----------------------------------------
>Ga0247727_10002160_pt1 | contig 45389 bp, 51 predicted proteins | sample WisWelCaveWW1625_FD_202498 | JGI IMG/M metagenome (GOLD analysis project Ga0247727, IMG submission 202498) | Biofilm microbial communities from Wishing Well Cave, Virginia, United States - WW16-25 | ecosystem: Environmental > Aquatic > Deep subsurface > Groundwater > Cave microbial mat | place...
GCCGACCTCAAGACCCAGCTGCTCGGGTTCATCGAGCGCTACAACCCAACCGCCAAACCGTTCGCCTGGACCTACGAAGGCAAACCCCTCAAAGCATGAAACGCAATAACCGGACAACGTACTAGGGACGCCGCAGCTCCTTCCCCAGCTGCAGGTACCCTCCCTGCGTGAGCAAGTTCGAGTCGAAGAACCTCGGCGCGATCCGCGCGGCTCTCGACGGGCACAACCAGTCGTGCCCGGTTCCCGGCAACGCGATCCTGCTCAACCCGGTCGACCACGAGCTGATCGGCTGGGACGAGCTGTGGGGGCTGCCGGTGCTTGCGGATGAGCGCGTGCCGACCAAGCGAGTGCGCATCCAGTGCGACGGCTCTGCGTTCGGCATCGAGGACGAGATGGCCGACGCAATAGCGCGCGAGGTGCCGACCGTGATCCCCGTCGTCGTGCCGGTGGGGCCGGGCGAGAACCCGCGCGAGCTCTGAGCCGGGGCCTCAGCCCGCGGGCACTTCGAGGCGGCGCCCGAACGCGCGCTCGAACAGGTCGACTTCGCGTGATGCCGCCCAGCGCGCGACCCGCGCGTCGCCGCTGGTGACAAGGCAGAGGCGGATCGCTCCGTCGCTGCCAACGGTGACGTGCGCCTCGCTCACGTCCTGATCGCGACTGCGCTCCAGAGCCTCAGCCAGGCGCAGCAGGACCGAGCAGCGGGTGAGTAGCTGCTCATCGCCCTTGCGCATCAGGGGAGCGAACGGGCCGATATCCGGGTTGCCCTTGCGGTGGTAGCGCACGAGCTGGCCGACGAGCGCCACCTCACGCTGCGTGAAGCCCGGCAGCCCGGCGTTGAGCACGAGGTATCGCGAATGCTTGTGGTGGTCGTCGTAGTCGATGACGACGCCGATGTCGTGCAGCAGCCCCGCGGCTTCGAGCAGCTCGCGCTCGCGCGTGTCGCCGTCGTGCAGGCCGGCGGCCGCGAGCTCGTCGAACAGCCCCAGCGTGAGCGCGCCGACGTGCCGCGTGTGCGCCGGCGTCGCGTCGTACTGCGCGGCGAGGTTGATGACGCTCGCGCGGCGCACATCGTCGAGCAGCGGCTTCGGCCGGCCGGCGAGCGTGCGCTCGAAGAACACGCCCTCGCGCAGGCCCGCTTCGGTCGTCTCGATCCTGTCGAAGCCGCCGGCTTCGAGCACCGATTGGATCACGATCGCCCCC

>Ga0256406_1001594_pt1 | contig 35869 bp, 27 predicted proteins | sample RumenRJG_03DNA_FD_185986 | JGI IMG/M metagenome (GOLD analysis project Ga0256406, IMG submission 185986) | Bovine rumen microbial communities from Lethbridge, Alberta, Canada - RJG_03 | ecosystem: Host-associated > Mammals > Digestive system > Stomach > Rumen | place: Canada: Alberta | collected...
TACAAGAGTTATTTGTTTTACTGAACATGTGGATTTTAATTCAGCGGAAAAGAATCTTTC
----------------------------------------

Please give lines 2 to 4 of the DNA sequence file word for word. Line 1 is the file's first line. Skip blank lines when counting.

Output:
GCCGACCTCAAGACCCAGCTGCTCGGGTTCATCGAGCGCTACAACCCAACCGCCAAACCGTTCGCCTGGACCTACGAAGGCAAACCCCTCAAAGCATGAAACGCAATAACCGGACAACGTACTAGGGACGCCGCAGCTCCTTCCCCAGCTGCAGGTACCCTCCCTGCGTGAGCAAGTTCGAGTCGAAGAACCTCGGCGCGATCCGCGCGGCTCTCGACGGGCACAACCAGTCGTGCCCGGTTCCCGGCAACGCGATCCTGCTCAACCCGGTCGACCACGAGCTGATCGGCTGGGACGAGCTGTGGGGGCTGCCGGTGCTTGCGGATGAGCGCGTGCCGACCAAGCGAGTGCGCATCCAGTGCGACGGCTCTGCGTTCGGCATCGAGGACGAGATGGCCGACGCAATAGCGCGCGAGGTGCCGACCGTGATCCCCGTCGTCGTGCCGGTGGGGCCGGGCGAGAACCCGCGCGAGCTCTGAGCCGGGGCCTCAGCCCGCGGGCACTTCGAGGCGGCGCCCGAACGCGCGCTCGAACAGGTCGACTTCGCGTGATGCCGCCCAGCGCGCGACCCGCGCGTCGCCGCTGGTGACAAGGCAGAGGCGGATCGCTCCGTCGCTGCCAACGGTGACGTGCGCCTCGCTCACGTCCTGATCGCGACTGCGCTCCAGAGCCTCAGCCAGGCGCAGCAGGACCGAGCAGCGGGTGAGTAGCTGCTCATCGCCCTTGCGCATCAGGGGAGCGAACGGGCCGATATCCGGGTTGCCCTTGCGGTGGTAGCGCACGAGCTGGCCGACGAGCGCCACCTCACGCTGCGTGAAGCCCGGCAGCCCGGCGTTGAGCACGAGGTATCGCGAATGCTTGTGGTGGTCGTCGTAGTCGATGACGACGCCGATGTCGTGCAGCAGCCCCGCGGCTTCGAGCAGCTCGCGCTCGCGCGTGTCGCCGTCGTGCAGGCCGGCGGCCGCGAGCTCGTCGAACAGCCCCAGCGTGAGCGCGCCGACGTGCCGCGTGTGCGCCGGCGTCGCGTCGTACTGCGCGGCGAGGTTGATGACGCTCGCGCGGCGCACATCGTCGAGCAGCGGCTTCGGCCGGCCGGCGAGCGTGCGCTCGAAGAACACGCCCTCGCGCAGGCCCGCTTCGGTCGTCTCGATCCTGTCGAAGCCGCCGGCTTCGAGCACCGATTGGATCACGATCGCCCCC

>Ga0256406_1001594_pt1 | contig 35869 bp, 27 predicted proteins | sample RumenRJG_03DNA_FD_185986 | JGI IMG/M metagenome (GOLD analysis project Ga0256406, IMG submission 185986) | Bovine rumen microbial communities from Lethbridge, Alberta, Canada - RJG_03 | ecosystem: Host-associated > Mammals > Digestive system > Stomach > Rumen | place: Canada: Alberta | collected...
TACAAGAGTTATTTGTTTTACTGAACATGTGGATTTTAATTCAGCGGAAAAGAATCTTTC